The birds fly away, unwilling to do battle with such a large creature, knowing there’s more food just a short distance in my neighbour’s back yard.

The dog days are supposed to be hot, fit only for lying about on the patio, drinking beer or coolers or wine or gin and tonic, but today opens like a day in September, after a cool night. The yellows and oranges and whites of the August garden, with a hit of vivid mahogany from a daylily whose name I have forgotten turn the cool white and green of early July into a county fair of colour.

All ready we’re thinking of what we should move, where we should cut back, how we should reorder the plantings.

Is it time to simplify? Now that we’re older and the garden is too, do we need to cover some beds with grass and leave the garden to the lawnmower’s whine?

Perhaps some day, but not yet.

The front of the house is more difficult—a smaller space but out-of-control. The heat from the grey stone that encloses four squares and lines the new bed turn the garden from a mid-Ontario zone 5b into something approaching a Mediterranean climate. In June the purple of the lavender loomed over the mauve of mother-of-thyme, set off by stands of daffodils. The lavender and thyme seed everywhere: into the cracks between the pavers, at the edges of other plantings, one tiny grey-green spike of lavender popping up amongst a clump of alyssum. We didn’t plant the alyssum, not this year. Another volunteer who found the winter mild enough to survive.

The roses suffer. Too much heat for varieties bred for a northern climate, like us, perhaps, struggling across the country with weather more suited to southern locales.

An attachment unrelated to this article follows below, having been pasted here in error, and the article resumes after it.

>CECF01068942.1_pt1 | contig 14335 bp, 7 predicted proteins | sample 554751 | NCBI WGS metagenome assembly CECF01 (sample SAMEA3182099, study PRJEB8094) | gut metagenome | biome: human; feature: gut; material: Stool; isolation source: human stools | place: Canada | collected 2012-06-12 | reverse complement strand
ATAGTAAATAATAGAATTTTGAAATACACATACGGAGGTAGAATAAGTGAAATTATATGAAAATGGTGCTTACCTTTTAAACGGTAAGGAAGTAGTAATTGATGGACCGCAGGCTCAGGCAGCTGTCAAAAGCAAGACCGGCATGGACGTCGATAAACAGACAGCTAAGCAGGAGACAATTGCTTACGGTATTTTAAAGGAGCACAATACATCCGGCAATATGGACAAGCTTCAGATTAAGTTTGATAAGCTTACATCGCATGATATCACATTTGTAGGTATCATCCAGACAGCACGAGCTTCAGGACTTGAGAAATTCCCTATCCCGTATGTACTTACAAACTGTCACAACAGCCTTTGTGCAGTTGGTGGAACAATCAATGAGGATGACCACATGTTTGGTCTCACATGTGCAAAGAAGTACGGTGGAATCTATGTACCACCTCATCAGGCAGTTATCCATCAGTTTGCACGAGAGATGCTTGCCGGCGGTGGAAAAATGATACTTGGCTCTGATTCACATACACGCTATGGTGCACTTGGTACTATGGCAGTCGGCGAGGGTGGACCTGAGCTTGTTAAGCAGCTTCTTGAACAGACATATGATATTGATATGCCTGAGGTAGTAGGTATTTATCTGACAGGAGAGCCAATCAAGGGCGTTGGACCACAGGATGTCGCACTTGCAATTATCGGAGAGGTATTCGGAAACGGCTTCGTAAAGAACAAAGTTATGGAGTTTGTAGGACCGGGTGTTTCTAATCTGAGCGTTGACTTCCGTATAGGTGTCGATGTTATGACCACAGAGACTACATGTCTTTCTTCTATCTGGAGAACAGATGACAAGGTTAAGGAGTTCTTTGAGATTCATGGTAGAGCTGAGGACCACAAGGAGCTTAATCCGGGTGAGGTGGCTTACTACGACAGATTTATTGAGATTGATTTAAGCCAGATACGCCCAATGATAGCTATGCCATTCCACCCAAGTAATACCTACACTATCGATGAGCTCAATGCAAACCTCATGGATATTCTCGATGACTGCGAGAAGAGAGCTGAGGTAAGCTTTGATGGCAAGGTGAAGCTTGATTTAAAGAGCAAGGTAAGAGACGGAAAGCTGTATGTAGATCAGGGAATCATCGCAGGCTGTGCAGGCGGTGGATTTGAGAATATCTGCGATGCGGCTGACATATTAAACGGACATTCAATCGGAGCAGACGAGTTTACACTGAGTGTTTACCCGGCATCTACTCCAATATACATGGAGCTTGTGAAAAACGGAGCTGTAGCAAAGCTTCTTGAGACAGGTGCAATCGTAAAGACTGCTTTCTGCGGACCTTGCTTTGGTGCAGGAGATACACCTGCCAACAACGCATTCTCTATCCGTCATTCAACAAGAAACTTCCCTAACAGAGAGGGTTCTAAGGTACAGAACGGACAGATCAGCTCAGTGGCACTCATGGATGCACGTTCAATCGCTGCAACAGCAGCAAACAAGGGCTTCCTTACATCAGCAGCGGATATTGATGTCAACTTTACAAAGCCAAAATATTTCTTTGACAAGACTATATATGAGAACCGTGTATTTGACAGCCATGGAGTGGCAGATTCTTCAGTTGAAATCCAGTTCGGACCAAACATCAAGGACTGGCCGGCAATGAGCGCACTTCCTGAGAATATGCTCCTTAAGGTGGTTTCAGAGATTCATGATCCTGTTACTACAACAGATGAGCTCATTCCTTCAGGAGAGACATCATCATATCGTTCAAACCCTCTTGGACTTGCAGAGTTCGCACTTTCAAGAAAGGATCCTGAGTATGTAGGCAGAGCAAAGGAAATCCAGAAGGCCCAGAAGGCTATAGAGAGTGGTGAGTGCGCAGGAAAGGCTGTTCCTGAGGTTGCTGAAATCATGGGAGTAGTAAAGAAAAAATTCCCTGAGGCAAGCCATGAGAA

Thoughts on Rejection

Should rejection of a piece of writing arrive mere hours after submission, or after months of waiting?

I submitted the same novel to two publishers, one in the UK and one in Canada. The UK publisher is a new enterprise, the Canadian one a press that has been going for years. The UK publisher rejected and notified within a day. I’m still waiting for the Canadian publisher. It’s been 79 days.

I think a month or three of waiting is preferable to a rejection by return e-mail. The latter suggests to me that only the query letter has been read and perhaps not all of that. I purchased a query letter assessment from Writers Digest and the doctored version is the one I send.

Noah Lukeman, in The First Five Pages, states  that agents and editors are looking for reasons to reject, beginning with the presentation and will only read those first five pages. If they can’t find anything there, they will move on to page 99 or read other random selections.

His book details the reasons for rejection and proposes solutions. Each chapter ends with exercises to address the problems.

So what should I do?

Take the first chapter to my critique group? Done.

Ask writing teachers to assess it? Done.

Revise and rewrite? Done.

Ask a beta-reader’s opinion? Done.

I’ve considered posting the first chapter online at Wattpad and inviting comments, but hesitate because some publishers won’t look at anything that has been published in part by others, even oneself.

Should I decide that the manuscript belongs in a drawer? Perhaps, but not yet. I have a few weeks until I want to start serious revision of my work-in-progress, and I think that I will spend them revising A Child for the Taking. Noah Lukeman’s book will be my guide this time.